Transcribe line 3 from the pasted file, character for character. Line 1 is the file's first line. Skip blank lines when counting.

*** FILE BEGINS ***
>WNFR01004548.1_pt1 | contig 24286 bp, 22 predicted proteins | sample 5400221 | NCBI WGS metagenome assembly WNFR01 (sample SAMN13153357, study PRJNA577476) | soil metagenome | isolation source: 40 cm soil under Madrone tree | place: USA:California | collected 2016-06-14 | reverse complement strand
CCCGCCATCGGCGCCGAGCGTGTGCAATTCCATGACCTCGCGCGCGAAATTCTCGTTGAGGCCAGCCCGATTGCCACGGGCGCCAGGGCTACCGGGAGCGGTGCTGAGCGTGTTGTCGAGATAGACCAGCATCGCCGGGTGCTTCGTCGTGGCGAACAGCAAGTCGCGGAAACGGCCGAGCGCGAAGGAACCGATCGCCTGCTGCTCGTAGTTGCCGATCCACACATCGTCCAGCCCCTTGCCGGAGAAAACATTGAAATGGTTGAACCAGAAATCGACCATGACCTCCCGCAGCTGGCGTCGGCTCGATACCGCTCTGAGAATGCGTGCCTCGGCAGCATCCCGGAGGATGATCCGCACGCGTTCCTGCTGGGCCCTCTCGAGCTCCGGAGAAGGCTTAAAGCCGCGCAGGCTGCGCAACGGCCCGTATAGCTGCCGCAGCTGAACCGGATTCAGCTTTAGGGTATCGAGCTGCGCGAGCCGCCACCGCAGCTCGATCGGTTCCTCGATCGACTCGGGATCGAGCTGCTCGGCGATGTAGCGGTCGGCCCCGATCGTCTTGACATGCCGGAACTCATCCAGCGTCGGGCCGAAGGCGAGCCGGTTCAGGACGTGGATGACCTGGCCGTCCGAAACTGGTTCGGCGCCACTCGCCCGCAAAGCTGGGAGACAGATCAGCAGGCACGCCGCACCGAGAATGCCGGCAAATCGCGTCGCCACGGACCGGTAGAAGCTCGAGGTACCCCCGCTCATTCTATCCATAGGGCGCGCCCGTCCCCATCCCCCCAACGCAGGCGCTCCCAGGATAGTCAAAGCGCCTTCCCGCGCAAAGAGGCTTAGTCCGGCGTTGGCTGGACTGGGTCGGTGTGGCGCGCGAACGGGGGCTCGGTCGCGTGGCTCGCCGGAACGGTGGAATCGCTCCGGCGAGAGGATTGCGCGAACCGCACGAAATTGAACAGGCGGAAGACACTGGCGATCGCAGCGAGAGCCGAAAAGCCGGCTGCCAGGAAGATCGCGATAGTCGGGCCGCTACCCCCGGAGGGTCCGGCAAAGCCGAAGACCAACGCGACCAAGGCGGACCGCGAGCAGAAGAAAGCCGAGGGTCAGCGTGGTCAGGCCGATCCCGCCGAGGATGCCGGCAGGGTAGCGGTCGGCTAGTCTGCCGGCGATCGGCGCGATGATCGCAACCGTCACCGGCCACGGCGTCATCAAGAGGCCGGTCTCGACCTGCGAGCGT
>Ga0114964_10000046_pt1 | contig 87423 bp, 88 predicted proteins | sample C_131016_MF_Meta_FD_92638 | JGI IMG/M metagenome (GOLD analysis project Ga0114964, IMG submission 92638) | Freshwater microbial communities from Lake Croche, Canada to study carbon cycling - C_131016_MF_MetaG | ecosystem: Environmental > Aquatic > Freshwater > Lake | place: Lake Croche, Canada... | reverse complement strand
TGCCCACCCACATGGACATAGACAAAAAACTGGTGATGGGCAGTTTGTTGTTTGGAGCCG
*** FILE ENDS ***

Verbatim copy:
>Ga0114964_10000046_pt1 | contig 87423 bp, 88 predicted proteins | sample C_131016_MF_Meta_FD_92638 | JGI IMG/M metagenome (GOLD analysis project Ga0114964, IMG submission 92638) | Freshwater microbial communities from Lake Croche, Canada to study carbon cycling - C_131016_MF_MetaG | ecosystem: Environmental > Aquatic > Freshwater > Lake | place: Lake Croche, Canada... | reverse complement strand